In proprietary software and free alike many people are paid to do it.

They do it so their masters can then exploit the bugs they find and pry into your private life, hack your bank accounts and generally fuck with you.

Comment: Re:Open source code is open for everyone (Score 2, Informative) 194

by myowntrueself (#48917957) Attached to: Serious Network Function Vulnerability Found In Glibc

FOSS *is* more secure, and that's true even with the occasional vulnerability.

Loooooooooooooooooooooooooooooooooooooooooooooooooooooooooooooooooooool.

Its true *ESPECIALLY* with the occasional vulnerability because thats a vulnerability thats been found, publicised and fixed unlike in the proprietary shit where the vulnerability will be found by a limited group of people and kept secret so they can use it.

Comment: Re:Who are you? I'm bat- er, ANON! (Score 1) 408

Pedophiles are like Nazis

You have that backwards. Pedophiles are the group that society wants to watch burn. The group that nobody will cry for as they are marched to the stake, or the concentration camp, or the guillotine. The group that politicians use as moral grounds for passing laws based on hate and vigilantism instead of justice.

It's a slippery slope my friends.

Pretty soon it'll be people who are suspected of having harbored lustful thoughts of girls who appear to be under age.

That and camera technology in the posters you see everywhere advertising clothes/makeup etc for young girls so that men whose eyes linger just a little too long on the poster are flagged as potential pedos.

Comment: Re:They better be damn sure we're not home... (Score 1) 386

Most of us practice head shots for hours at a time.

People in the South tend to have guns within reach at all times; what could possibly go wrong? :)

As I replied to a similar comment below.

Do you idiots seriously believe that if the government was going to target you for surveillance, and go to the length of breaking into your home in order to bug it, that they would do so while you were there????

Some people never leave their homes though! I guess the ultimate in defence against this kind of thing is being a shut-in!

Comment: Re:Good (Score 1) 386

>> Me too. It's a hell of a lot harder to bug every man, woman, and child in the west than it is to intercept and crawl their communications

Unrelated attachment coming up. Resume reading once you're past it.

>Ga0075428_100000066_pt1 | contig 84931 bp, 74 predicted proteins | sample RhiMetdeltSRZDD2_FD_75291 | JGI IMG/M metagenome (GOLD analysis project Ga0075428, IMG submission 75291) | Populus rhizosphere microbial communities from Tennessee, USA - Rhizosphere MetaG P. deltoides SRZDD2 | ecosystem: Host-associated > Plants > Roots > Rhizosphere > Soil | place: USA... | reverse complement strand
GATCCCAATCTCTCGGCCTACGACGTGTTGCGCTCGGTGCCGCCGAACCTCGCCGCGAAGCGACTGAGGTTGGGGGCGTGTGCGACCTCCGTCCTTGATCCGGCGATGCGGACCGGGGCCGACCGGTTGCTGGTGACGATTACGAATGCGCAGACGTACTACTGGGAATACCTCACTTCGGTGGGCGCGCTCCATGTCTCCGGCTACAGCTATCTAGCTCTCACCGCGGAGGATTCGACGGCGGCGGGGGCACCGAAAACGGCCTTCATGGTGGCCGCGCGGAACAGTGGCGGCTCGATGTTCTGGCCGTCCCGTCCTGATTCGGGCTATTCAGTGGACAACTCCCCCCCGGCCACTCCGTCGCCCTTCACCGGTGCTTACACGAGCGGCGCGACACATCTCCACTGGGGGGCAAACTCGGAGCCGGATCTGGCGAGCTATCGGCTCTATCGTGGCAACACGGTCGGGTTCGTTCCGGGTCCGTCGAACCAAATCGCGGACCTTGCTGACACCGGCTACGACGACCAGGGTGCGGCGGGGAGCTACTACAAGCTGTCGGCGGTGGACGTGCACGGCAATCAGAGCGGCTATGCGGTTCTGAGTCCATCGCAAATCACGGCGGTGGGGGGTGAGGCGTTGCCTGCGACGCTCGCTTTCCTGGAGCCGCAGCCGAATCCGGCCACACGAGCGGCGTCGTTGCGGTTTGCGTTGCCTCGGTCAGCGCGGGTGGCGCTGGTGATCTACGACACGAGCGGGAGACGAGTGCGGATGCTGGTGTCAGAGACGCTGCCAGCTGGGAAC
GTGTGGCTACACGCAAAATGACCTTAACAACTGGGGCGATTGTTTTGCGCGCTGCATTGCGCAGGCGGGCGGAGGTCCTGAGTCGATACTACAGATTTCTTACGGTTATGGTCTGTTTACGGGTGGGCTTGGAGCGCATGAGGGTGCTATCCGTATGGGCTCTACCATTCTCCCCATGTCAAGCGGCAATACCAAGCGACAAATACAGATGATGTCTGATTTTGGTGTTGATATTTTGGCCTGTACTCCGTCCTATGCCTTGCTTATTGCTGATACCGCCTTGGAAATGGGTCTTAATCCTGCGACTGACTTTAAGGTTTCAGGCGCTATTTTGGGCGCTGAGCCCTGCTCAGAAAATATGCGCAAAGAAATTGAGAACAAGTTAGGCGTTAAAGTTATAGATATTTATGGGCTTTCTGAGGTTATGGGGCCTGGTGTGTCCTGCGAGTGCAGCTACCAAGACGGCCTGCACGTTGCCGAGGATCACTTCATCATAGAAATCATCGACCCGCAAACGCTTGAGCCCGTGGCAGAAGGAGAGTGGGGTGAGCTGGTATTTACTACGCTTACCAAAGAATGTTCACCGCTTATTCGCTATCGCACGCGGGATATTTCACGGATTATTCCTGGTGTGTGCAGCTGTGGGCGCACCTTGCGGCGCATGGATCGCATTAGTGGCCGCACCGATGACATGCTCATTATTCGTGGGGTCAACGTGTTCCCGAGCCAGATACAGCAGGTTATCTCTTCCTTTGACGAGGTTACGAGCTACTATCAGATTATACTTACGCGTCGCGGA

You don't need to do that.
You just put a worm or backdoor in all these peoples smartphones :)

>> bug every man, woman, and child in the west

The east attempted that before '89, didn't work so well

It didn't work out that badly either. You don't directly spy on everyone; you give everyone a really good incentive to spy on everyone else for you. Kind of what 5 eyes does but on a more personal level.

Comment: Thank fricking God it requires developer mode. (Score 0) 169

by tlambert (#48890511) Attached to: Google Just Made It Easier To Run Linux On Your Chromebook

Thank fricking God it requires developer mode.

That is all. A number of us fricking killed ourselves to make sure the thing would notify you when someone had futzed with your machine, and it'd be a terrible shame if 3 minutes and a screwdriver could trojan your machine.

Comment: Re:Chromebook Shmomebook (Score 4, Informative) 169

by tlambert (#48890479) Attached to: Google Just Made It Easier To Run Linux On Your Chromebook

Wake me up when they post a useful article on how to run Unix on my Macbook Pro.

Mac OS X *is* UNIX. It's certified. Wake me up when Linux passes conformance testing.

PS: We even put UUCP on the damn thing to pass the tests; it's definitely UNIX, so feel free to spin up your own NetNews node on your MacBook Air.

Comment: And now... 3... 2... 1... (Score 2) 110

by tlambert (#48881301) Attached to: Barrett Brown, Formerly of Anonymous, Sentenced To 63 Months

And now... 3... 2... 1...

(1) Find a journalist you don't like who has linked to a vulnerable site they don't control
(2) Replace the content at the link target with illegally obtained material about someone powerful
(3) Sit back and watch how well the new SWATting works!

Journalistic shield laws anyone? The new first amendment-resistant law enforcement looks like we need something to replace the old antibiotics...

The gent who wakes up and finds himself a success hasn't been asleep.